THE role of petroleum here transcends its economic value. The 1938 expropriation of 17 United States and European oil companies, the last major event in the Mexican revolution, is still celebrated every March 18 as a ``day of national dignity.'' The creation of Petr'oleos Mexicanos (Pemex), the first integrated oil company in the third world, demonstrates that technically competent Mexicans can control their country's fate. And the 72 billion barrels of proven reserves represent Mexico's patrimony -- the wherewithal to spur industrialization, create jobs, and lift the standard of living for the nation's 78 million inhabitants, one-third of whom live in hardscrabble poverty.
For the moment, news of the terrible earthquakes that have rocked this nation will dominate the world's attention -- and the concerns and prayers of people everywhere.
Looking ahead, oil may well become increasingly important as a vital revenue source as the nation's leadership seeks to find the revenues necessary to rebuild from the current destruction.
Oil's practical significance has, in the past, led the Mexican government to set export prices, rather than rely on the free marketplace.
Such a strategy, which proved workable in the energy-hungry 1970s when Pemex prices exceeded those of OPEC, to which Mexico does not belong, cost the country some $6 billion in lost revenues in 1981 because officials failed to react quickly enough to an oil glut that shifted the sellers' market to one favoring buyers.
Pemex's director general, Mario Ram'on Beteta, is increasingly sensitive to world price fluctuations. Yet, he could not persuade President Miguel de la Madrid Hurtado to approve cuts in time to meet competition in June -- with the result that Mexico shipped abroad only 783,000 barrels per day (b.p.d.), half of its 1.5 million b.p.d. target.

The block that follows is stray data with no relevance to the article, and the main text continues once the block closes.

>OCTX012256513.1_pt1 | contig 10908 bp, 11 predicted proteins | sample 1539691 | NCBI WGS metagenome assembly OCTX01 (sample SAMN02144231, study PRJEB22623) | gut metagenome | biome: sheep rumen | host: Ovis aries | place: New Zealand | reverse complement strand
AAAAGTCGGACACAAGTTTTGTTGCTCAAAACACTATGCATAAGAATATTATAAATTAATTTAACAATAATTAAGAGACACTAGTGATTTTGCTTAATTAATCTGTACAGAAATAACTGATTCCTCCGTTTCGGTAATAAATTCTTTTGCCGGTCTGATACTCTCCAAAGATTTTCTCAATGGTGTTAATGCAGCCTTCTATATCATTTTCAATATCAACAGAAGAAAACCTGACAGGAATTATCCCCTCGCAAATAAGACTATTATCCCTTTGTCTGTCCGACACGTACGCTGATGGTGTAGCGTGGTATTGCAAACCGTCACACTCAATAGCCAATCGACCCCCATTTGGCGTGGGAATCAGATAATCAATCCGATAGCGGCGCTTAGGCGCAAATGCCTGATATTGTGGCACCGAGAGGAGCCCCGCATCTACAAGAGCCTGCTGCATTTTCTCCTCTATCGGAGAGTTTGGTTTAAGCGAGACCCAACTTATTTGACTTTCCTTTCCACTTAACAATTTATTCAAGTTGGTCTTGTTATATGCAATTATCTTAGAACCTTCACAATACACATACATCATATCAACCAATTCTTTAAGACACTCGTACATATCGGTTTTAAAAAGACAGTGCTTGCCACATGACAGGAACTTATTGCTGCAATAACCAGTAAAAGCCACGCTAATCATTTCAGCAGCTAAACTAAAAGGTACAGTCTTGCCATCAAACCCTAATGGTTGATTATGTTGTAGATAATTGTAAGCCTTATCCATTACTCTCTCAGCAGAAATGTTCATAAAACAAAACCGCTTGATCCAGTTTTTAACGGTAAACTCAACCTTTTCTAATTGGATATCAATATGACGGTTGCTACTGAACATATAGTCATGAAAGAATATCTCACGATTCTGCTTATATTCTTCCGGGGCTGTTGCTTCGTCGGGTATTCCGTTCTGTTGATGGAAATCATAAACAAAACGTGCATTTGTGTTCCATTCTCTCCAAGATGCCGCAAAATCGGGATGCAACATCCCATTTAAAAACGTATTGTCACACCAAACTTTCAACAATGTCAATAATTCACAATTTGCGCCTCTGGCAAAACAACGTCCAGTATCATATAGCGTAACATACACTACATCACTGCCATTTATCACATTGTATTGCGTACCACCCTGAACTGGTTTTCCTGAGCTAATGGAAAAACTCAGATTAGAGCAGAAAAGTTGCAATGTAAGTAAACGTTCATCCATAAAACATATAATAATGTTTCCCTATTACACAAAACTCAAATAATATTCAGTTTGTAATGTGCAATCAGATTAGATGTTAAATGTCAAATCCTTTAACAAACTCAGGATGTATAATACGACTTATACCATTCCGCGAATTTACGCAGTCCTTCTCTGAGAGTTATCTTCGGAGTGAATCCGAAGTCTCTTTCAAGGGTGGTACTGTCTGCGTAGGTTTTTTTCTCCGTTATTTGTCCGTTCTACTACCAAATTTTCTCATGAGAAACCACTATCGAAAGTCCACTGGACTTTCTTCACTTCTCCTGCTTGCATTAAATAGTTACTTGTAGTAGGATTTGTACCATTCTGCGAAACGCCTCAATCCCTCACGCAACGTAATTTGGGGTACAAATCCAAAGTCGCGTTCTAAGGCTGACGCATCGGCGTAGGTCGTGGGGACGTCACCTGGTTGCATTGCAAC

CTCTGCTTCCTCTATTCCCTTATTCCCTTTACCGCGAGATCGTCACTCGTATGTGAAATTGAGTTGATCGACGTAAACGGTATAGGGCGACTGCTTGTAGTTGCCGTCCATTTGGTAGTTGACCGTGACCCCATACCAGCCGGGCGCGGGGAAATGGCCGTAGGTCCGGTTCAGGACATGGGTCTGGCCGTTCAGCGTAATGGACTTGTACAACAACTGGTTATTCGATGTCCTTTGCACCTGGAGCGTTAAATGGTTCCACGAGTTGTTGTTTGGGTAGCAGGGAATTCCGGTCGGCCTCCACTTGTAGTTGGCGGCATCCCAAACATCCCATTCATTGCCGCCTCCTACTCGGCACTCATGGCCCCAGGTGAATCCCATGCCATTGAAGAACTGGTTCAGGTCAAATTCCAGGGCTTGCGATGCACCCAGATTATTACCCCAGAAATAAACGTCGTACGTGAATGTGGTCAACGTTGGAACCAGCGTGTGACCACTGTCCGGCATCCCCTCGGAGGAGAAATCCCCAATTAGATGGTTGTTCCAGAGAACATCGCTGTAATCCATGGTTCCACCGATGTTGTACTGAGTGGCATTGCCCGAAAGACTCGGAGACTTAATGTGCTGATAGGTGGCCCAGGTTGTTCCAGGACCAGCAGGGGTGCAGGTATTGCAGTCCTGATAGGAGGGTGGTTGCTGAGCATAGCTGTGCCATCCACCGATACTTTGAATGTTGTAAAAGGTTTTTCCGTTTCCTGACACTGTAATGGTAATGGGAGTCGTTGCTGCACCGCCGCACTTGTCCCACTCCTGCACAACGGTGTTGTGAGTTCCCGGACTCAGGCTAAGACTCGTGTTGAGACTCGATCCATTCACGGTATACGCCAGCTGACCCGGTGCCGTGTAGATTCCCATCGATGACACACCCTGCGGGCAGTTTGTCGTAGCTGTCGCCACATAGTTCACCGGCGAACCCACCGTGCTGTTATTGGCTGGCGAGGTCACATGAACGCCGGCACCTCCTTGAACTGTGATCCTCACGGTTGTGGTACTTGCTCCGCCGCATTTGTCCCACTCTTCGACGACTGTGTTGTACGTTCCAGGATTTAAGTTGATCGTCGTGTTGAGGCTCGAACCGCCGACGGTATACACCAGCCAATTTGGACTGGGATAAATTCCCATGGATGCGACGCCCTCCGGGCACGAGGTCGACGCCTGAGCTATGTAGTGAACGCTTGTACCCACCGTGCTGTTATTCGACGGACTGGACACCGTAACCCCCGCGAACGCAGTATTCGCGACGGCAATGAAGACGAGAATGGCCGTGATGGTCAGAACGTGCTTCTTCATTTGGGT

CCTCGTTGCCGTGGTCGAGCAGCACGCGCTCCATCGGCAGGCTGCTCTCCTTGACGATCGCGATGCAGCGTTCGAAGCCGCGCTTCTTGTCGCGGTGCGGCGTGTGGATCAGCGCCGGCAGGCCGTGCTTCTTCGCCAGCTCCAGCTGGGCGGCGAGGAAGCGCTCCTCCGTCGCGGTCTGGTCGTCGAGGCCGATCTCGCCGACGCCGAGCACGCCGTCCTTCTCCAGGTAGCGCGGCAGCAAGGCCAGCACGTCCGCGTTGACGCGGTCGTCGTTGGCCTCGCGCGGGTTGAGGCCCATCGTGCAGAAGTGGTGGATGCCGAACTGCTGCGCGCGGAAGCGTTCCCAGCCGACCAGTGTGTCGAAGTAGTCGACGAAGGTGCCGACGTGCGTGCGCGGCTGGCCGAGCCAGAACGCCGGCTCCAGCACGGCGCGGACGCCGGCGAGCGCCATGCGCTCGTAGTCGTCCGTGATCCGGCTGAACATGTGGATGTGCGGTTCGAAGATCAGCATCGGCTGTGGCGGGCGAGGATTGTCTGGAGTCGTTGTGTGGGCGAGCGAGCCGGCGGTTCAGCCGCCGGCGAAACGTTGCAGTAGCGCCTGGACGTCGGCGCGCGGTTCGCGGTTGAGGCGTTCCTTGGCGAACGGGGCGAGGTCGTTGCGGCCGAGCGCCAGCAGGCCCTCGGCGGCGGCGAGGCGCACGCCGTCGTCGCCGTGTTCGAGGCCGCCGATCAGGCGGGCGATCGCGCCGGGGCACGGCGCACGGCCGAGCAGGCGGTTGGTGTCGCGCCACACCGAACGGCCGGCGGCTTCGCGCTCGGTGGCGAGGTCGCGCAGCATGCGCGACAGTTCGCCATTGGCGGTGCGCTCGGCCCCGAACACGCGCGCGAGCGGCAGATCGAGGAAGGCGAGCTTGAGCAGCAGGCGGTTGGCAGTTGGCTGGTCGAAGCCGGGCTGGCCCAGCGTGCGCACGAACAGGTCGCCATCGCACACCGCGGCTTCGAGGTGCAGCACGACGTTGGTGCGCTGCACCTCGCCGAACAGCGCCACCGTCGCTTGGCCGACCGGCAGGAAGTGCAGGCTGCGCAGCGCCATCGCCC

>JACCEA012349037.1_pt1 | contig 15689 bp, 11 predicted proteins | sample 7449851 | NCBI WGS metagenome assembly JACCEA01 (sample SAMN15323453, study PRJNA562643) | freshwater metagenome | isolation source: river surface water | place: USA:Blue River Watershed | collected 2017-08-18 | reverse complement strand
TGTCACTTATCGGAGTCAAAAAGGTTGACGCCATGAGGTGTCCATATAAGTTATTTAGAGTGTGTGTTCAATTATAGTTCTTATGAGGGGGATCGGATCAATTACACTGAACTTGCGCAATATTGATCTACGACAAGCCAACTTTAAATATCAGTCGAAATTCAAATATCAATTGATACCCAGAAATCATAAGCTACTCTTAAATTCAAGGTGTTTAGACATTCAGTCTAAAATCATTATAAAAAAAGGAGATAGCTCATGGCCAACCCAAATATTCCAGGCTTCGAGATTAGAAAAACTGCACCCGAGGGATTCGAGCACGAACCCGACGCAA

Most of the customers returned after the Energy Ministry and Pemex announced on July 10 a reduction in charges for both Isthmus (light) and Maya (heavy) grade crude. Also published were differential rates according to the destiny of exports -- a move designed to stimulate shipments to Europe and Japan.
Still, the government insists on designating prices through the Foreign Trade Oil Committee, an interagency group chaired by Mr. Beteta. Although the committee ensures shared participation in -- and collective responsibility for -- pricing outcomes, decisionmaking-by-committee is a perilous practice in a soft oil market, where even brief delays can cost millions of dollars.
The danger is especially great because of likely developments, specifically, the probability of more oil for sale because of:
The opening of the Iraqi pipeline to Western Europe.
An additional 400,000 b.p.d. from the North Sea.
Diminished purchases by refiners which are between the summer driving season in the Northern Hemisphere and the winter period of increased fuel oil demand.
Possible expansion of output in Saudi Arabia.
Mexico can best use its black gold to benefit its people by discarding the taboo that commands government-fixed prices in favor of a more flexible, market-oriented approach that better permits adjustments to changing conditions.
George W. Grayson is John Marshall professor of government at the College of William and Mary.